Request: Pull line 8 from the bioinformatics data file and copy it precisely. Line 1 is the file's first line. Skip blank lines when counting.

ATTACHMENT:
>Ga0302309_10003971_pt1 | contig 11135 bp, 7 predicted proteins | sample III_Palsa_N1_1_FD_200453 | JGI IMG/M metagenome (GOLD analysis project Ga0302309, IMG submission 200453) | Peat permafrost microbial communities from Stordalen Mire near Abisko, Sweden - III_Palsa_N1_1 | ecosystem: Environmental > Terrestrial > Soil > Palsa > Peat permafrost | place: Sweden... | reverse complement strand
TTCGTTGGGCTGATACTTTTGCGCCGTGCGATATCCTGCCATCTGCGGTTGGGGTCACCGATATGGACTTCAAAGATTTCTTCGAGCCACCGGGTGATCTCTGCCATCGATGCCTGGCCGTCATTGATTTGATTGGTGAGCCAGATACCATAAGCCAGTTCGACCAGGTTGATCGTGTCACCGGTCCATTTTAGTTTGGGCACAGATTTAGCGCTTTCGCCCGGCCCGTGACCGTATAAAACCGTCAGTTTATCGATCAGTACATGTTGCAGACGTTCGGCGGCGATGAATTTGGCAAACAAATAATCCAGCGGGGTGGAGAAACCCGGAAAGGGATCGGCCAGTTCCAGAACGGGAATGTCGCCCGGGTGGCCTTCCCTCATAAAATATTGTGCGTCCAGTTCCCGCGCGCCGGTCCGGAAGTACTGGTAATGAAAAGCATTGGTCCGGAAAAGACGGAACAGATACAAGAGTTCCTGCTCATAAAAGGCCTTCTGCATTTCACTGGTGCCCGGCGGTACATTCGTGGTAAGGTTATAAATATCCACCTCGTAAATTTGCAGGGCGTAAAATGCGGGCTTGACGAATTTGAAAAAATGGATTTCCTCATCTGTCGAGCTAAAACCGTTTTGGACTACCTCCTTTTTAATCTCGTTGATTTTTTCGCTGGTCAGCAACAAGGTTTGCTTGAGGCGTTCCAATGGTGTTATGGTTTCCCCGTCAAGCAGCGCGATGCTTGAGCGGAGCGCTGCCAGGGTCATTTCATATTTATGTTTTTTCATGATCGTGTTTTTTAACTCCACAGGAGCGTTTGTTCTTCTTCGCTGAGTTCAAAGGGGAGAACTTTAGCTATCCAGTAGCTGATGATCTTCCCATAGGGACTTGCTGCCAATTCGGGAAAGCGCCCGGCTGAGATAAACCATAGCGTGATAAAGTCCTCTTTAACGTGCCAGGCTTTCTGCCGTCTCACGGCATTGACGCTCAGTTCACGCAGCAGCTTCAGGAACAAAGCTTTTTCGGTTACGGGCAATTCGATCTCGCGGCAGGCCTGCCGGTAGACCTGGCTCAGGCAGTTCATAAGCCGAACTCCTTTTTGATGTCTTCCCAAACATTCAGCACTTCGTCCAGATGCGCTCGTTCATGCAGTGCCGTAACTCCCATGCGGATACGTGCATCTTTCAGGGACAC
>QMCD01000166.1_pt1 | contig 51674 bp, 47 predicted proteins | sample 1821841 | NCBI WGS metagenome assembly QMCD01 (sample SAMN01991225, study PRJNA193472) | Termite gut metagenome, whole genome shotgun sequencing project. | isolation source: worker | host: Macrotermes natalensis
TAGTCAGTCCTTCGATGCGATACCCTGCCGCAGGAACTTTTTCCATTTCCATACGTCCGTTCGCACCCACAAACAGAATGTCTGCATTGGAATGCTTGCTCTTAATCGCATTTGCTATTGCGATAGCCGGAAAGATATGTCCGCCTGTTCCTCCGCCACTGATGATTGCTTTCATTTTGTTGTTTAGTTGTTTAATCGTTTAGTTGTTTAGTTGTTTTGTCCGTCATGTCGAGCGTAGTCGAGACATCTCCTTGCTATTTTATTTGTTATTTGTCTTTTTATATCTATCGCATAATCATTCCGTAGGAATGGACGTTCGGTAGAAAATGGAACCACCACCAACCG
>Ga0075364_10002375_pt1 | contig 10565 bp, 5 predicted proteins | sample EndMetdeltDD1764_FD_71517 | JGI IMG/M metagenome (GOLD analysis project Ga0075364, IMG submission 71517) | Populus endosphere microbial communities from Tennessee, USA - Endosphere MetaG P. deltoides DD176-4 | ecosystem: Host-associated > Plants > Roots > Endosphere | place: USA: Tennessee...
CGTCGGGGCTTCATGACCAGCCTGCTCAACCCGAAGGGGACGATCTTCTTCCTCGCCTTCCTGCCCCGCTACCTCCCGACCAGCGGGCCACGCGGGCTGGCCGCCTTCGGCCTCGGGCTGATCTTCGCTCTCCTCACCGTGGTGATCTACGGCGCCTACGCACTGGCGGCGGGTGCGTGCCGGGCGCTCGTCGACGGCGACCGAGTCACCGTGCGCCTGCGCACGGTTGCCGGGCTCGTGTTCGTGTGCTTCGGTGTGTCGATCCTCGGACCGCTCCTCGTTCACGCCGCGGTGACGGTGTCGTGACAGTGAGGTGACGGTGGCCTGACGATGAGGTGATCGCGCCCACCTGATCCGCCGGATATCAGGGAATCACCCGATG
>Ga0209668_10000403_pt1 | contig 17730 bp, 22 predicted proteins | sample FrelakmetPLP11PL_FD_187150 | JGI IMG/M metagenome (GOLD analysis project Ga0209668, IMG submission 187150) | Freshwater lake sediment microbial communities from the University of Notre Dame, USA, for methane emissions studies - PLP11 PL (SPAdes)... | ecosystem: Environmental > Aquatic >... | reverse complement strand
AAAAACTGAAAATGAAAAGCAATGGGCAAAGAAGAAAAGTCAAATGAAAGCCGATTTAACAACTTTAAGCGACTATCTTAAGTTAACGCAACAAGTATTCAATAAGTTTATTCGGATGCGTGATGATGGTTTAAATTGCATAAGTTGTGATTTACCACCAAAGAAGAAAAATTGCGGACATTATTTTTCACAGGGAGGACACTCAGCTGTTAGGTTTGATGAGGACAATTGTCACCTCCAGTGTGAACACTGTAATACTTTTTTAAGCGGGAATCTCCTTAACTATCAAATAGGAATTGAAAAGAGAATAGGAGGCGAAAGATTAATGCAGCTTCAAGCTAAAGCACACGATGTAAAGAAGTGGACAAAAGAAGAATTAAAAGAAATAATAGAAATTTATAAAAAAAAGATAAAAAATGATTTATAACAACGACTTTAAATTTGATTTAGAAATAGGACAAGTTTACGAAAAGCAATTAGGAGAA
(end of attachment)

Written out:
AAAAACTGAAAATGAAAAGCAATGGGCAAAGAAGAAAAGTCAAATGAAAGCCGATTTAACAACTTTAAGCGACTATCTTAAGTTAACGCAACAAGTATTCAATAAGTTTATTCGGATGCGTGATGATGGTTTAAATTGCATAAGTTGTGATTTACCACCAAAGAAGAAAAATTGCGGACATTATTTTTCACAGGGAGGACACTCAGCTGTTAGGTTTGATGAGGACAATTGTCACCTCCAGTGTGAACACTGTAATACTTTTTTAAGCGGGAATCTCCTTAACTATCAAATAGGAATTGAAAAGAGAATAGGAGGCGAAAGATTAATGCAGCTTCAAGCTAAAGCACACGATGTAAAGAAGTGGACAAAAGAAGAATTAAAAGAAATAATAGAAATTTATAAAAAAAAGATAAAAAATGATTTATAACAACGACTTTAAATTTGATTTAGAAATAGGACAAGTTTACGAAAAGCAATTAGGAGAA